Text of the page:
Fortis F-43 Triple-GMT Watch Has A Dial To Die For
What time is it? That’s right, it’s the 13th of the month, so that can only mean one thing for Fortis — it is time to unveil another watch. This time around, following on from the August and September releases of the Fortis F-43 BiCompax Flieger and the F-41/F-39 automatics respectively, we have another watch in this revamped Flieger series: the Fortis F-43 Triple-GMT watch.
GMT complications have, for the last couple of years at least, been front and center of the watch industry’s hive mind. Plenty of brands have released their take on this classic and never-more useful complication in the rollicking wake of Rolex’s 2018 update of the GMT Master II with a Pepsi bezel.
This new Fortis release combines the additional functionality of a GMT with the newly established (and very well received) colorway that ties this new generation of Pilot-inspired watches together. Why the “Triple-GMT” title? Likely because this watch enables the wearer to read the time in three zones simultaneously, using the hour and minute hand against the dial or against the 12-hour bezel, or by using the central GMT hand against the 24-hour track in orange. That’s awesome, but how does this one compare to the previous three releases we’ve seen from Fortis in the second half of 2020 so far?
An important note on size
I was a big fan of last month’s drop. I really enjoyed the smaller option (the 39mm Flieger) as I felt it opened up a whole new customer base for the brand. While the best-balanced design thus far probably fell to the slightly larger 41mm variant, the new Triple-GMT has a lot to offer in that regard.
43mm is the first step into large, or even oversized territory, but is by no means unwearable as a diameter alone. The key, once this kind of diameter is reached, is how the watch head sits on the wrist when thickness and lug length are taken into account. The first 43mm model to debut this year — the F-43 Bicompax Chronograph we covered here — was a hulking timepiece, with a high-sided case (courtesy of that cool-but-controversial concave bezel). It was, in many ways, the perfect watch to launch this new era of Fortis timepieces because it was so striking in colors and proportions.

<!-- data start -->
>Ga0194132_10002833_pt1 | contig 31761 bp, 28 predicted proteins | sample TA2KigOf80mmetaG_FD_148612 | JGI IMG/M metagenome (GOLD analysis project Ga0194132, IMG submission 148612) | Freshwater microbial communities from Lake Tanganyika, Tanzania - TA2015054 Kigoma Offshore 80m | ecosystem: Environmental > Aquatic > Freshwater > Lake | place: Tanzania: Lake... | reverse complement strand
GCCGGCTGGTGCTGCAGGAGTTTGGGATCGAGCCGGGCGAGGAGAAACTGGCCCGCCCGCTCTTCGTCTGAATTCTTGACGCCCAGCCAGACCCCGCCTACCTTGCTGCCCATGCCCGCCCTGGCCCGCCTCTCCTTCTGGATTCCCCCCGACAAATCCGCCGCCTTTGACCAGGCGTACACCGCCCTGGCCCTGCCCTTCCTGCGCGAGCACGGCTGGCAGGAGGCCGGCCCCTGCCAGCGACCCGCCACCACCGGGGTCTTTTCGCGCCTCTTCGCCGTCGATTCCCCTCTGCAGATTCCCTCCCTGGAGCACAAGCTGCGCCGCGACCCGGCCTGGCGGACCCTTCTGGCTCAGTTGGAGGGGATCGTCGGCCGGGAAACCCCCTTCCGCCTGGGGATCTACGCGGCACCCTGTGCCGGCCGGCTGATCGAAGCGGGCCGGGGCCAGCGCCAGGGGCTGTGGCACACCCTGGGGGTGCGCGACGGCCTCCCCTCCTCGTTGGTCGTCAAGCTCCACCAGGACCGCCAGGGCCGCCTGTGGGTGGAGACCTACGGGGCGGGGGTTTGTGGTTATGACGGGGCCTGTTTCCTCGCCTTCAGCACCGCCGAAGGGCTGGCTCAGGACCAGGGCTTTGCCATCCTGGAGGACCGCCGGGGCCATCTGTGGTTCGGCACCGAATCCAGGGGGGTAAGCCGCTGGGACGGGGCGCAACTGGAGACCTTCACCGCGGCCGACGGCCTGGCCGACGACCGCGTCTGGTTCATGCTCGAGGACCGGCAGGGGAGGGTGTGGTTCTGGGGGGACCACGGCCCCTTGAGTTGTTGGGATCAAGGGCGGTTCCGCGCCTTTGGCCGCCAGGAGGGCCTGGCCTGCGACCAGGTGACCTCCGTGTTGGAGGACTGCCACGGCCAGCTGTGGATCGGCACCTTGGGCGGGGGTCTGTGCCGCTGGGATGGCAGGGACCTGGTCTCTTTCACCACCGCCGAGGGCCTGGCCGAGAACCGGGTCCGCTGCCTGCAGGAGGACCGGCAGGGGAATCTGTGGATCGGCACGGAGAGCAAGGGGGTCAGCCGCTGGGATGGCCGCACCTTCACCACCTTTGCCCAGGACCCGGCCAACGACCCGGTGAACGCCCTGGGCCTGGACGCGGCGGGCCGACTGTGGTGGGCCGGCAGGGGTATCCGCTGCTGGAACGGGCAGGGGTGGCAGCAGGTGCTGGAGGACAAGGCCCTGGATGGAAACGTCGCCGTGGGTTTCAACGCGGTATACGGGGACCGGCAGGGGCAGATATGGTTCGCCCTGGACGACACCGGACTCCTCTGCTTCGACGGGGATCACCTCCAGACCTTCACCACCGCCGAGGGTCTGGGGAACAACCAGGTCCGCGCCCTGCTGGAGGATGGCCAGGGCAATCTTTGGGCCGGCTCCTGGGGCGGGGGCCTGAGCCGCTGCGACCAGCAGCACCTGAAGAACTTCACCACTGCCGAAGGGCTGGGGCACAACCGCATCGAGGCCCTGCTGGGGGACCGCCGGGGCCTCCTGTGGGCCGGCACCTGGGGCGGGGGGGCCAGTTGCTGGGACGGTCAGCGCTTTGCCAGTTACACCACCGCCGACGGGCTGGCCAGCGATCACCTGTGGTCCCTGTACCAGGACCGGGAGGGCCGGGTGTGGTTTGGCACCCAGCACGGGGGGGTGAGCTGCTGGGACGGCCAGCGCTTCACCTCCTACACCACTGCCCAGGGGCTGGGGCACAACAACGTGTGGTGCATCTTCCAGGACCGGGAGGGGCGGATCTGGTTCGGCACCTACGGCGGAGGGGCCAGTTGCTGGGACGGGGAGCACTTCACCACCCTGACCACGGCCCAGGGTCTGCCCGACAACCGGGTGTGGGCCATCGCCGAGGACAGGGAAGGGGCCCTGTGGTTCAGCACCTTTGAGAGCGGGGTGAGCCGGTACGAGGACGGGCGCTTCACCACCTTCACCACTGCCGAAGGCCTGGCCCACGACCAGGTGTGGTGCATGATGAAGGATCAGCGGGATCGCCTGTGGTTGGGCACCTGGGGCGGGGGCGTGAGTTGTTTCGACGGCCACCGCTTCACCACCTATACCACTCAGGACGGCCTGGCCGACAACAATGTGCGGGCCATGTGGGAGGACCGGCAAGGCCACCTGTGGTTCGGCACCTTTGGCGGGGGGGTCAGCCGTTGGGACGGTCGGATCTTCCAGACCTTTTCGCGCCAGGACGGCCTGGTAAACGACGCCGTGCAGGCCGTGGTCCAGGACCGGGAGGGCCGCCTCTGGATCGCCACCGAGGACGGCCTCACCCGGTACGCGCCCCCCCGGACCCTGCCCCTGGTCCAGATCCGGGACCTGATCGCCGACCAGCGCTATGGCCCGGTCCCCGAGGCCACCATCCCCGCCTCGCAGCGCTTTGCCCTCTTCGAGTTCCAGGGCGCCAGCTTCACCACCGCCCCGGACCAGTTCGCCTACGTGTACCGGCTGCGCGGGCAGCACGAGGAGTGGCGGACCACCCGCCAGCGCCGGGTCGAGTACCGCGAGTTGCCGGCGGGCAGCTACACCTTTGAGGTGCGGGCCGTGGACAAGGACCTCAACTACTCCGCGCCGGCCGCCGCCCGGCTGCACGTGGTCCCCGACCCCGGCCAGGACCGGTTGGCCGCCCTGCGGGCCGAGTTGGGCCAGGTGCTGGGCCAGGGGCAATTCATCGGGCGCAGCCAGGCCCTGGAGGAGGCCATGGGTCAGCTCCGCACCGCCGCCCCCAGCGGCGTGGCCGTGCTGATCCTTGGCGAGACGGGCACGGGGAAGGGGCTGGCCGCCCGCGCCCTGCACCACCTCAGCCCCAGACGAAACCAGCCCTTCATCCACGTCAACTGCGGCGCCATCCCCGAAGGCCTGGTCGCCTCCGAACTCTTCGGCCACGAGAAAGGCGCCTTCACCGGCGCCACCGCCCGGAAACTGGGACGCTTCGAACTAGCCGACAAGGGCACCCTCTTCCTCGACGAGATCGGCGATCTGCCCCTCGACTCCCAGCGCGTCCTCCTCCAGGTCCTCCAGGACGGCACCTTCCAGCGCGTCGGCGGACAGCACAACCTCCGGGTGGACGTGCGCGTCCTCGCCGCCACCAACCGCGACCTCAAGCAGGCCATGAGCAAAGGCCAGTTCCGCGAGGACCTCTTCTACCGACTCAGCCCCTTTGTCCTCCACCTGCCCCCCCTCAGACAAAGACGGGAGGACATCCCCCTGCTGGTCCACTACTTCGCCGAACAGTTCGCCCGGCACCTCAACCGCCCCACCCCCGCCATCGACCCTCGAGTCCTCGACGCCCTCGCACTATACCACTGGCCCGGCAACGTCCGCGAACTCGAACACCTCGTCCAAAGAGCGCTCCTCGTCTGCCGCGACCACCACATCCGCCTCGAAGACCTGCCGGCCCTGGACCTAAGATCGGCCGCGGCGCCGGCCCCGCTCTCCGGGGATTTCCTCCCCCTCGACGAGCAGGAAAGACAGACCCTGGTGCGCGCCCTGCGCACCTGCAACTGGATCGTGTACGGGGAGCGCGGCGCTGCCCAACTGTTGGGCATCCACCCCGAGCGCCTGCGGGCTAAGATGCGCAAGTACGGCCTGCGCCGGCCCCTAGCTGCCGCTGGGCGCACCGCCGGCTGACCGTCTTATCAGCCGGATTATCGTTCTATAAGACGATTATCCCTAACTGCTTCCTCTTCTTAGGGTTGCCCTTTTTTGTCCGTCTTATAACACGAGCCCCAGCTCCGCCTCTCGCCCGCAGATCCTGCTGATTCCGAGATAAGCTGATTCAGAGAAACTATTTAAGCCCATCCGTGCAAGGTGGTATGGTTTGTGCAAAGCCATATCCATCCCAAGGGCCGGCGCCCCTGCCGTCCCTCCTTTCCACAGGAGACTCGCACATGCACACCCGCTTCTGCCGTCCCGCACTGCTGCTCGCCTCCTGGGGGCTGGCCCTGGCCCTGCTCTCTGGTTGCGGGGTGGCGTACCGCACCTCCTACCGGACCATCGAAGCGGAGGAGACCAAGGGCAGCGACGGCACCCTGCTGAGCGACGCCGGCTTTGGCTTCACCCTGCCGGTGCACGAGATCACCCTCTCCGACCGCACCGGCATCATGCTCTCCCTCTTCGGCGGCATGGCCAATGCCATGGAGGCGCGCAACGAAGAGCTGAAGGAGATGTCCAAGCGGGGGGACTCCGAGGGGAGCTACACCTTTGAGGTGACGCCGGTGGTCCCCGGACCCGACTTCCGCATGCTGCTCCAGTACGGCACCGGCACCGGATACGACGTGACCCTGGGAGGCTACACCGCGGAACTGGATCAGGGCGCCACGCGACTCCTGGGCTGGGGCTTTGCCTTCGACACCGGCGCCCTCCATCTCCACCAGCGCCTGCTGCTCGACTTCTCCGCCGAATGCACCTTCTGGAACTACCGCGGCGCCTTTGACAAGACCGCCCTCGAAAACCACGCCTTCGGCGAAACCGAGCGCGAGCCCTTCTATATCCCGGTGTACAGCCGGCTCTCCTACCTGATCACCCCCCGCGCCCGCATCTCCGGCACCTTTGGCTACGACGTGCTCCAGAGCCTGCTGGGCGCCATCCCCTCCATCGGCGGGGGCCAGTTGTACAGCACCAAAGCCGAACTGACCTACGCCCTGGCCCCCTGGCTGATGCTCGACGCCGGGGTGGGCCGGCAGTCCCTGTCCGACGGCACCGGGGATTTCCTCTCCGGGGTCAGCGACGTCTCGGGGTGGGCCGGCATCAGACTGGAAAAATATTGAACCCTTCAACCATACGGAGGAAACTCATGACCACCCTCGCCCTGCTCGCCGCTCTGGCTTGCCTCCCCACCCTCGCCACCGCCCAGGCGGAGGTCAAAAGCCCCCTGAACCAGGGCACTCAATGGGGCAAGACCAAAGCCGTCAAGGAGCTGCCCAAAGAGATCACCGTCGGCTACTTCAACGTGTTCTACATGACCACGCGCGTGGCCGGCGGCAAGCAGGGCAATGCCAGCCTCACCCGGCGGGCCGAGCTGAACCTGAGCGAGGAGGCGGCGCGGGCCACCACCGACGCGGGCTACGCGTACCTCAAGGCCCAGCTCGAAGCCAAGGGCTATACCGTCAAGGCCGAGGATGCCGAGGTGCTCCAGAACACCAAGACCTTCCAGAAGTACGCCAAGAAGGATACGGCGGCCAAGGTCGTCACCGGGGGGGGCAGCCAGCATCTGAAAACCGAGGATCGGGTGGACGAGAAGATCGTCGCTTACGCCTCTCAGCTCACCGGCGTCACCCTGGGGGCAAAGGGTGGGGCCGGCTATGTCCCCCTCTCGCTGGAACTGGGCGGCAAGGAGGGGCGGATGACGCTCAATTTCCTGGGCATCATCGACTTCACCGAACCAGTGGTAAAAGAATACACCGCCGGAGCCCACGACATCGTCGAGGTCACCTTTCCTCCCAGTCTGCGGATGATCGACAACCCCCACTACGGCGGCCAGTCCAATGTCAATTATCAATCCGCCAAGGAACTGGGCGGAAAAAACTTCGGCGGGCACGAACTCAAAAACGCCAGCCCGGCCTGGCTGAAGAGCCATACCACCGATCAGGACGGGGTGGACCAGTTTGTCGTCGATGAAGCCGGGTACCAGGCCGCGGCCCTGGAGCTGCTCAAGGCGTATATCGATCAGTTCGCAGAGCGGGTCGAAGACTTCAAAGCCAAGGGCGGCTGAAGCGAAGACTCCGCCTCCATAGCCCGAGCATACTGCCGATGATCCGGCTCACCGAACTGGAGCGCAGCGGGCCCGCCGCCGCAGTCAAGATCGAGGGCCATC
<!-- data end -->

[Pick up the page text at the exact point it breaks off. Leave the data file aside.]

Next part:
So what’s the problem?
The issue could be, however, that it is simply too much watch for everyone to handle. That’s no bad thing, of course, provided a brand takes pains to serve the rest of its audience too. Last month’s release seemed to combat this concern with aplomb. And yet a market remains for large-sized watches with the additional interest of a complication (such as a GMT).
Although the new F-43 Triple-GMT is not small, it sits lower on the wrist thanks to its very slightly slimmer case construction (it measures 15.5mm tall as opposed to 15.73mm). This has the dual benefit of added comfort and (due to the diameter/width ratio) perhaps even greater wrist presence. For me, therefore, this one would rank higher in the desirability stakes than the Chronograph variant.
Both watches share the same lug-to-lug measurement (54.4mm), but, additionally, the Triple-GMT is noticeably lighter. On a leather strap, the watch head alone is over 30g lighter (106.03g vs. 136.95g). The difference becomes even more noticeable when fitted to their metal bracelets. The Fortis F-43 Bicompax weighs 245.76g on its bracelet, while the Triple-GMT comes in at just 162.95g in total when worn on a bracelet. Why? Simply because the Bicompax was made from the steel; the Triple GMT, however, is fashioned from titanium…